Aug 17, 2022 - Politics & Policy

DOJ charges man for threatening Arizona election official

Ballots are counted at the Maricopa County Election Department

Ballots are counted in Phoenix, Arizona, during the U.S. presidential election in 2020. Photo: Olivier Touron/AFP via Getty Images

The Department of Justice has charged a Missouri man for leaving a threatening voicemail on the cell phone of an election official in Arizona's Maricopa County.

Why it matters: Maricopa County has fought baseless attempts to investigate the 2020 election in the state.

  • In May 2021, the GOP-led Maricopa County Board of Supervisors called the election audit a "sham" and argued that it be called off, but the Arizona Senate's Republican President Karen Fan maintained that the recount would go forward.
  • In Aug. 2021, Arizona Attorney General Mark Brnovich threatened to withhold state funds from Maricopa County if it didn't comply with the state Senate's partisan audit.
  • This past January, Maricopa County released a report rebutting the "faulty and inaccurate conclusions" of the audit.

The big picture: On or about May 19, 2021, Walter Lee Hoornstra, 50, allegedly left a threatening voicemail on the personal cellphone of an election official who worked in the Maricopa County Recorder's Office, according to the indictment.

  • "So I see you're for fair and competent elections, that's what it says here on your homepage for your recorder position you're trying to fly here. But you call things unhinged and insane lies when there's a forensic audit going on," the voicemail said.
  • "You need to check yourself. You need to do your [expletive] job right because other people from other states are watching your a--. You [expletive] renege on this deal or give them any more troubles, your a-- will never make it to your next little board meeting," it added.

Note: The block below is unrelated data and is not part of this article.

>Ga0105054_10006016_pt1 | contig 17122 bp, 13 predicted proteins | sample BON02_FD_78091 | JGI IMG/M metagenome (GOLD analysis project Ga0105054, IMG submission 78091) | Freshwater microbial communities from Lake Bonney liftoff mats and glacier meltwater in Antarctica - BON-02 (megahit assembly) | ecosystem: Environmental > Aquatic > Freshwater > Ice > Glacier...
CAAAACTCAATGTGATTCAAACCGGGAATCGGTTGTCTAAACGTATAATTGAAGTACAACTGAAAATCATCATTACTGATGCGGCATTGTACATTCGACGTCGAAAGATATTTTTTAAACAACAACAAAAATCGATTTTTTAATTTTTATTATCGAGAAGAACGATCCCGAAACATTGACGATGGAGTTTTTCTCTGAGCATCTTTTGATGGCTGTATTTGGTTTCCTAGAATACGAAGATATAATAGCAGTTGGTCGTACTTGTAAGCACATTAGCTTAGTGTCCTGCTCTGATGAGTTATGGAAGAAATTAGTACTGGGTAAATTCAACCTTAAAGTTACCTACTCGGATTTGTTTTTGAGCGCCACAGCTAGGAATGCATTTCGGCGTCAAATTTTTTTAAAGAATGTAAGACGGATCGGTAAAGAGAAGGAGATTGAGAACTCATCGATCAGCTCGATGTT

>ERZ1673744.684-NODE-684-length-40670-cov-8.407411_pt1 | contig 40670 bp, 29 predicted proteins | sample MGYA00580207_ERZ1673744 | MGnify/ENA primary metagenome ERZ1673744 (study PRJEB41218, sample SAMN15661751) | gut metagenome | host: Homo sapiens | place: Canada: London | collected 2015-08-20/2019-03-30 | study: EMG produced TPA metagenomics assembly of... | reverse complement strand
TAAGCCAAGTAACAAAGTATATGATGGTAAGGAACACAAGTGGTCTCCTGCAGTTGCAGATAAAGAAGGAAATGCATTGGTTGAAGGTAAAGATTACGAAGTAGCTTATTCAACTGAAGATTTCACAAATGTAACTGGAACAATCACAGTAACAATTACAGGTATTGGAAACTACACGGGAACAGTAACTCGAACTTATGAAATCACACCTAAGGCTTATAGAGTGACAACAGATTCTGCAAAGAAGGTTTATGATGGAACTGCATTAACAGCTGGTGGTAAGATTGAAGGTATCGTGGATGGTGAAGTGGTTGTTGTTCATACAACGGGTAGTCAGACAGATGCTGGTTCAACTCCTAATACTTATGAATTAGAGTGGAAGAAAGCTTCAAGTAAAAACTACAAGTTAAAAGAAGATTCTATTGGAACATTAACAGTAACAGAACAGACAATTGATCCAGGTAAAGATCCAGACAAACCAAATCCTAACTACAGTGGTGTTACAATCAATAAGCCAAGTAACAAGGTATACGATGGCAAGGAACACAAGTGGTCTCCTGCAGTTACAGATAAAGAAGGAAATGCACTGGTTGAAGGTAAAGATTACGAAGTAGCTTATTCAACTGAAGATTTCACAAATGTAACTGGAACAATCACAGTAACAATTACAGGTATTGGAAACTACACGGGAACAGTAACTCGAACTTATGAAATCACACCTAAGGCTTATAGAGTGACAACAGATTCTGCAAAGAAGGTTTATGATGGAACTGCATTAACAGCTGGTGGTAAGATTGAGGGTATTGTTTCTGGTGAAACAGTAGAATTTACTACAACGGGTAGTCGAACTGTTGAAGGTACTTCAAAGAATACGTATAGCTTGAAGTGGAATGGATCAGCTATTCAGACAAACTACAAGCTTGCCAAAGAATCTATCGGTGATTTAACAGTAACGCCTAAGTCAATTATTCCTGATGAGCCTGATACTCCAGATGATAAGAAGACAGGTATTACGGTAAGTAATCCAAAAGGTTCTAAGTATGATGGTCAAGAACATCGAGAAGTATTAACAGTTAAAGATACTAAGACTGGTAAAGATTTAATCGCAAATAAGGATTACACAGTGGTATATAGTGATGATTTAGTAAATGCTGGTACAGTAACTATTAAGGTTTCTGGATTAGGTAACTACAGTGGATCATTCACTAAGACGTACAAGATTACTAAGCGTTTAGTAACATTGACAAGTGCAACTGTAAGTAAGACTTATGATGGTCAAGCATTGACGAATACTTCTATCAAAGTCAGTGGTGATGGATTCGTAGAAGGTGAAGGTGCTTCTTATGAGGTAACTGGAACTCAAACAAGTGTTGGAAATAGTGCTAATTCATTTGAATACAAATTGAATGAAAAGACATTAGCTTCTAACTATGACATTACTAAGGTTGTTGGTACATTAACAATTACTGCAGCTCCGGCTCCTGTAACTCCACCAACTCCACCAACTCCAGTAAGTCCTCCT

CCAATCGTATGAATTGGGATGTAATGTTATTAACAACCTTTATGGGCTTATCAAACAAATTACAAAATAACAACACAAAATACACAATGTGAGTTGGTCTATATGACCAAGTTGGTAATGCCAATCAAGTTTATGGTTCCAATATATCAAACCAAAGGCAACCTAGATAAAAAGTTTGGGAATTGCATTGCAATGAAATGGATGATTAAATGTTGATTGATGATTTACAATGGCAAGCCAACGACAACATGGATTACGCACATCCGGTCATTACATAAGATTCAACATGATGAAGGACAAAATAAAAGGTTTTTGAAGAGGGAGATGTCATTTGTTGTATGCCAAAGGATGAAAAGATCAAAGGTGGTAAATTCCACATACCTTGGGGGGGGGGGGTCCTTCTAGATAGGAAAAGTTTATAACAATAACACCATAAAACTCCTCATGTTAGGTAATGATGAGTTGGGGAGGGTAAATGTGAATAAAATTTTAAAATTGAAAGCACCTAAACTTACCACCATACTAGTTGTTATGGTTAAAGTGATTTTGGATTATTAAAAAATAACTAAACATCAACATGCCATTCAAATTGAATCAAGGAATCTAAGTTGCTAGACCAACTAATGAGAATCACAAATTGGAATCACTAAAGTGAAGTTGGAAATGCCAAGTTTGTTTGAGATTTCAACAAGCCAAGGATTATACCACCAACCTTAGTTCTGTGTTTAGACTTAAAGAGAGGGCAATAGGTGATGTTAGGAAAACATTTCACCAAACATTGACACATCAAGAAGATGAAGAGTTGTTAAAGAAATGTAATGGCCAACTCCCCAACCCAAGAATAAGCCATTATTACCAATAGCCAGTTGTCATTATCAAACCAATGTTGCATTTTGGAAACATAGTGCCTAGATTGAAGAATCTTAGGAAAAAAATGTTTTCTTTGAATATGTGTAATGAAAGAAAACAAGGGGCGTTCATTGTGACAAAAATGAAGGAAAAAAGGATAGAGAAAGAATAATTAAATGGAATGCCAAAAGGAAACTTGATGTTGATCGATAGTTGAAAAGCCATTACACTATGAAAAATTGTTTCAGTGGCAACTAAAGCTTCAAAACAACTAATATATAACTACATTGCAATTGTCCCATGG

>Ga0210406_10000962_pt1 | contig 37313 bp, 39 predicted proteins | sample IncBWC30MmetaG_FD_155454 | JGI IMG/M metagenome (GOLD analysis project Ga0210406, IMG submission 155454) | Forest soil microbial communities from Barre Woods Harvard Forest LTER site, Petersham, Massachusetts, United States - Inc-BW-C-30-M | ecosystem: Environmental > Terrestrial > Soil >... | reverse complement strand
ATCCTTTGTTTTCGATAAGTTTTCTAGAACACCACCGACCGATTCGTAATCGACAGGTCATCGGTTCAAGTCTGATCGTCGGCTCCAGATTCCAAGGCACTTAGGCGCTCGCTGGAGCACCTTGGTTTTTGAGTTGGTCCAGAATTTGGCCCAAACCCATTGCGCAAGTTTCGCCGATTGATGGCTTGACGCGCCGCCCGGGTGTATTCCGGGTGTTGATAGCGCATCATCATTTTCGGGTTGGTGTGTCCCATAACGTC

• Hoornstra has been charged with one count of communicating an interstate threat and one count of making a threatening telephone call.
  • The Phoenix FBI is investigating the case and, if convicted, Hoornstra could be sentenced to as many as seven years in prison.

What they're saying: "These unlawful threats of violence endanger election officials, undermine our electoral process, and threaten our democracy," assistant attorney general Kenneth Polite Jr. of the Justice Department's Criminal Division said in the press release.

  • "These public servants protect our fundamental right to vote by administering fair and free elections. Any attempts to interfere with our elections by intimidating election officials, their staffs, and volunteers with threats of violence will not be tolerated," assistant director Luis Quesada of the FBI's Criminal Investigative Division said.
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